WASHINGTON, United States of America – US President Barack Obama’s sudden public endorsement of same-sex marriage caught Republicans off guard, but the party seeking to win back the White House must now decide whether to make gay rights a key campaign issue.
Mitt Romney, the presumptive Republican nominee who is already locked in a fierce campaign battle with Obama ahead of the November 6 election, quickly and expectedly reiterated his opposition to gay marriage.
He doubled down on Thursday, telling Fox News that “my preference is to have a national standard for marriage and that marriage be defined as being (between) a man and a woman.”
States, he said, should be allowed “to determine what rights would be provided for people of the same gender that wanted to have a relationship.”
But while Romney and House Speaker John Boehner both said the campaign should be about major issues like the economy and jobs, some party luminaries say the campaign has a new wedge issue, and blasted out emails to supporters calling on Republicans for donations to help fight for traditional marriage.
“This is going to be a defining issue this election,” Republican Mike Huckabee, a 2008 presidential candidate who holds considerable sway with religious conservatives, said in an email pitch for donations.
“Obama… and the Democrats have been a complete failure on economic issues so now they are going to focus on issues that will rile up their base,” he added. “Well, Mr President, it’s going to rile up our folks also.”
Romney’s onetime rival Rick Santorum, who bowed out of the presidential race last month and now backs Romney, called Obama’s endorsement “a tragic day for America” and for supporters of conservative values.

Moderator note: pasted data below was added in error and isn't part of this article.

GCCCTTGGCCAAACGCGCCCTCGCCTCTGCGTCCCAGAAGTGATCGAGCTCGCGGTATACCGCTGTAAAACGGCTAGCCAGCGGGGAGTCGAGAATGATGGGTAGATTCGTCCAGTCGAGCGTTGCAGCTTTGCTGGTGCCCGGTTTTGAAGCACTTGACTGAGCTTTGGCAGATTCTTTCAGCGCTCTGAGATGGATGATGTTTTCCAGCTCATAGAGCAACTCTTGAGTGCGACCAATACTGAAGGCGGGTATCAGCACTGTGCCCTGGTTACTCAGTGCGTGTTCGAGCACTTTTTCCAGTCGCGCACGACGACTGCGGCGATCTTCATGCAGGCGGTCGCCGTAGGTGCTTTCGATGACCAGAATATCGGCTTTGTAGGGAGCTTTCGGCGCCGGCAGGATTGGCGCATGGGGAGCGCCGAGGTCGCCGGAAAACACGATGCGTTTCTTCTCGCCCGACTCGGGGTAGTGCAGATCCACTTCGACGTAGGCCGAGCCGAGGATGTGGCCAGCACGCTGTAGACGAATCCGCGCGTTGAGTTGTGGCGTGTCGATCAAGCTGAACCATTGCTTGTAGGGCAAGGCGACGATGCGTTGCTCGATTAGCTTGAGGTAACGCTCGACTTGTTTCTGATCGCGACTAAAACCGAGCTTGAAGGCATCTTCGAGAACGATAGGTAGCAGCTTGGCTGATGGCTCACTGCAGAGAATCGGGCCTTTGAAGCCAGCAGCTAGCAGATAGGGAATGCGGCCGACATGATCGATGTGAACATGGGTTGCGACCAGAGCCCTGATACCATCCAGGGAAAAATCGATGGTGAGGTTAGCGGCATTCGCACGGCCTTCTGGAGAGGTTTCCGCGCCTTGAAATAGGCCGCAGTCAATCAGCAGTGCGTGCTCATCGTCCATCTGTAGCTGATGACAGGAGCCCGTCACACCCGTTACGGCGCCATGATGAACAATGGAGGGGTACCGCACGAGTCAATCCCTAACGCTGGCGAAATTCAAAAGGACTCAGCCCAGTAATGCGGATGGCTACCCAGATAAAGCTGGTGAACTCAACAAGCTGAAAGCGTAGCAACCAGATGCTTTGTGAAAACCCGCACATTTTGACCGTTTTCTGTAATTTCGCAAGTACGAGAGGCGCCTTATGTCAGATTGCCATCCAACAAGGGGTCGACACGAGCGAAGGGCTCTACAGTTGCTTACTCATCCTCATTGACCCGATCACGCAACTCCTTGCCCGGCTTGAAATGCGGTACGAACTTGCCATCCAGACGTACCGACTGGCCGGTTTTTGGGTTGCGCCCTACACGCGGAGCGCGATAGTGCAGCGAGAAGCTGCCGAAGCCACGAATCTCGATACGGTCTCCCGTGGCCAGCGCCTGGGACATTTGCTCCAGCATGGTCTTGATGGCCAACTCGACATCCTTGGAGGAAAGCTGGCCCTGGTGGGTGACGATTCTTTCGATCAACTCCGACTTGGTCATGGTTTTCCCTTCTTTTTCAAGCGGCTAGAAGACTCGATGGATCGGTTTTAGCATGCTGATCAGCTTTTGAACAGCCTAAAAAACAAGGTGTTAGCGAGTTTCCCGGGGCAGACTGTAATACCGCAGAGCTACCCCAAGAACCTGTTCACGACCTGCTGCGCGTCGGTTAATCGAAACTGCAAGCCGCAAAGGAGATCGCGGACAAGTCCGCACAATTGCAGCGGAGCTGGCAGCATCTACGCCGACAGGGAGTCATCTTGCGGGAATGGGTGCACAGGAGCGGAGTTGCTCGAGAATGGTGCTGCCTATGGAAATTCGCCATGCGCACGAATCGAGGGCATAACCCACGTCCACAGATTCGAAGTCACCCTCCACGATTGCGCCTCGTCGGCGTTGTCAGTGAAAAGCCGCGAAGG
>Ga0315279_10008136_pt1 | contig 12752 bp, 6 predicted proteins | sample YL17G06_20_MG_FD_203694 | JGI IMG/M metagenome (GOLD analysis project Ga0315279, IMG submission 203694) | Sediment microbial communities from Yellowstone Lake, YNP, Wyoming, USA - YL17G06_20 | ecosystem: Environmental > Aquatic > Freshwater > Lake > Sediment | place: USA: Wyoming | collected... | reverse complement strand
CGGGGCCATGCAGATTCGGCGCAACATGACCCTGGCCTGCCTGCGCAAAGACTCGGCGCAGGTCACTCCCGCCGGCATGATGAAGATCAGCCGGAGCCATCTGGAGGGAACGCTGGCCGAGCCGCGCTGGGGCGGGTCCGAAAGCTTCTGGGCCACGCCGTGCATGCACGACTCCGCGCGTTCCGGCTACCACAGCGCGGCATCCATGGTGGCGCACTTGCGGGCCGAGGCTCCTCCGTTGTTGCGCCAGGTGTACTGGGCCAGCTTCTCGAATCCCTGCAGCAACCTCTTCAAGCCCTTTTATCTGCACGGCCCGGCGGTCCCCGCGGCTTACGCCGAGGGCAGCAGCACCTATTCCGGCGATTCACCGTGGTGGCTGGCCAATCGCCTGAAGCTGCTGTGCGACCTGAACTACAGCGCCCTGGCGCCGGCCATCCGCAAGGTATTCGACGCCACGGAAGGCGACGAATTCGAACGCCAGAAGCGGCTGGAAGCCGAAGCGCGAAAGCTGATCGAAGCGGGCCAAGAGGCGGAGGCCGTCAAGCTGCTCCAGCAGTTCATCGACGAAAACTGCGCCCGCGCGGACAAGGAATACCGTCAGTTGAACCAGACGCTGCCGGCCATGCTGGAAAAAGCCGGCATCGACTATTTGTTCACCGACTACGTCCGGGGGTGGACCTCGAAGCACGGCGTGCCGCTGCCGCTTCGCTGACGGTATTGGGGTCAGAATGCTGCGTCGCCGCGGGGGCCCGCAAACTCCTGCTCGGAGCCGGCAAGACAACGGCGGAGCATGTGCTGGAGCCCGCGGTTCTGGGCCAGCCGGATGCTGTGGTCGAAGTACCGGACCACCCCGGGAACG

“While we were always suspicious of his sincerity on this issue, his public proclamation that he now opposes preserving marriage as one man and one woman — the very building block of our society — means the charade is now over and our fight begins in earnest.”
Romney found himself on the back foot on gay rights Thursday, apologizing over high school pranks on potentially gay classmates which he admitted “may have gone too far.”
“Back in high school, you know, I did some dumb things and if anybody was hurt by that or offended, why, obviously I apologize,” Romney told Fox News Radio host Brian Kilmeade hours after The Washington Post published an explosive profile of Romney during his teen years.
According to the Post, which interviewed and quoted several classmates at the elite Cranbrook School in Bloomfield Hills, Michigan, Romney led a group of friends who held down a fellow student they presumed was gay while Romney cut the boy’s hair.
The article portrayed Romney as an insensitive bully, and he readily admitted he engaged in some inappropriate behavior.
Romney told Fox television that he had no idea about classmates’ sexual orientation back in the 1960s, adding, “I don’t recall the incident but I am seeing the reports and I will not argue with that.”
The Republican National Committee was portraying Obama’s announcement as fraught with risk, as he could alienate some African-American religious groups and Hispanics who have broadly supported Obama but who are opposed to gay marriage.
“I think this is going to open an avenue for a lot of people who haven’t made up their minds yet in the Hispanic community,” said Jose Fuentes, co-chair of Romney’s Latino Steering Committee.
“If one thing is clear, it’s that the Hispanic community is against gay marriage.”
Several Republican senators said they were not sure whether gay marriage should play a role in the campaign.
“It might make a difference, but only from the standpoint of how people feel personally about the president as opposed to whether or not there’s going to be any public policy connected with it,” Senator Chuck Grassley of Iowa told AFP.
Obama is no doubt enjoying a bump in support after his endorsement, and he will revel in the approval Thursday night when he appears at a star-studded fundraising gala hosted by Hollywood heartthrob George Clooney in Los Angeles that is expected to rake in up to US$15 million for the campaign. – Agence France-Presse